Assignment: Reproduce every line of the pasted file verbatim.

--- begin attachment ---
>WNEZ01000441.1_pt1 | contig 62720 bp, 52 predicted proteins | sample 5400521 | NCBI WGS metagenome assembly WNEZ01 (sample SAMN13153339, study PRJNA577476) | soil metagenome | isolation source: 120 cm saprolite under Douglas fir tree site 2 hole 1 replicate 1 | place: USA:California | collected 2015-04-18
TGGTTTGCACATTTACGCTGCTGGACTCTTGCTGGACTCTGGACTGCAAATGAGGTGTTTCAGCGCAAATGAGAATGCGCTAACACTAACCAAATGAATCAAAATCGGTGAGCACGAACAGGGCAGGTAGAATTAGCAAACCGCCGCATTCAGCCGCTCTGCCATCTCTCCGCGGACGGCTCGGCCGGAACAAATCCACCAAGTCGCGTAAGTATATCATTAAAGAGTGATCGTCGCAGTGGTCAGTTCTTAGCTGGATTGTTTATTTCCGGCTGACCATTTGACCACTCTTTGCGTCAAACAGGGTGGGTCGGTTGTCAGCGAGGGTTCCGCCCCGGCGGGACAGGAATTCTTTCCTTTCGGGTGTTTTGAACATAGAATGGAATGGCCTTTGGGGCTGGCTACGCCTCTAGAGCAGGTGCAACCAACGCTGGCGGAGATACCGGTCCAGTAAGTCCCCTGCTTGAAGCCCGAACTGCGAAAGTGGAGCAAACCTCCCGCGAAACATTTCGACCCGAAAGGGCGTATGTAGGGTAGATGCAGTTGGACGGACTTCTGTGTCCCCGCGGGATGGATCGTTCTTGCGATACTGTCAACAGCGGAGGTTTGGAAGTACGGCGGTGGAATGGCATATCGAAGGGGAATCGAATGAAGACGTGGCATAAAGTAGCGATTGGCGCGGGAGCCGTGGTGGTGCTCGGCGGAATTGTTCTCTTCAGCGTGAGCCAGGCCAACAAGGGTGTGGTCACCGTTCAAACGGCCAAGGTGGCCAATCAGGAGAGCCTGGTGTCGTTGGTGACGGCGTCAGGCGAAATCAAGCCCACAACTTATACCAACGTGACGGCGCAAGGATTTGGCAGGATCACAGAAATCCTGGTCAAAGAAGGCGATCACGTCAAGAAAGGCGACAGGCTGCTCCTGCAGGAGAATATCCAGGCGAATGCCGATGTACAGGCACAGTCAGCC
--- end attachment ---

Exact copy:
>WNEZ01000441.1_pt1 | contig 62720 bp, 52 predicted proteins | sample 5400521 | NCBI WGS metagenome assembly WNEZ01 (sample SAMN13153339, study PRJNA577476) | soil metagenome | isolation source: 120 cm saprolite under Douglas fir tree site 2 hole 1 replicate 1 | place: USA:California | collected 2015-04-18
TGGTTTGCACATTTACGCTGCTGGACTCTTGCTGGACTCTGGACTGCAAATGAGGTGTTTCAGCGCAAATGAGAATGCGCTAACACTAACCAAATGAATCAAAATCGGTGAGCACGAACAGGGCAGGTAGAATTAGCAAACCGCCGCATTCAGCCGCTCTGCCATCTCTCCGCGGACGGCTCGGCCGGAACAAATCCACCAAGTCGCGTAAGTATATCATTAAAGAGTGATCGTCGCAGTGGTCAGTTCTTAGCTGGATTGTTTATTTCCGGCTGACCATTTGACCACTCTTTGCGTCAAACAGGGTGGGTCGGTTGTCAGCGAGGGTTCCGCCCCGGCGGGACAGGAATTCTTTCCTTTCGGGTGTTTTGAACATAGAATGGAATGGCCTTTGGGGCTGGCTACGCCTCTAGAGCAGGTGCAACCAACGCTGGCGGAGATACCGGTCCAGTAAGTCCCCTGCTTGAAGCCCGAACTGCGAAAGTGGAGCAAACCTCCCGCGAAACATTTCGACCCGAAAGGGCGTATGTAGGGTAGATGCAGTTGGACGGACTTCTGTGTCCCCGCGGGATGGATCGTTCTTGCGATACTGTCAACAGCGGAGGTTTGGAAGTACGGCGGTGGAATGGCATATCGAAGGGGAATCGAATGAAGACGTGGCATAAAGTAGCGATTGGCGCGGGAGCCGTGGTGGTGCTCGGCGGAATTGTTCTCTTCAGCGTGAGCCAGGCCAACAAGGGTGTGGTCACCGTTCAAACGGCCAAGGTGGCCAATCAGGAGAGCCTGGTGTCGTTGGTGACGGCGTCAGGCGAAATCAAGCCCACAACTTATACCAACGTGACGGCGCAAGGATTTGGCAGGATCACAGAAATCCTGGTCAAAGAAGGCGATCACGTCAAGAAAGGCGACAGGCTGCTCCTGCAGGAGAATATCCAGGCGAATGCCGATGTACAGGCACAGTCAGCC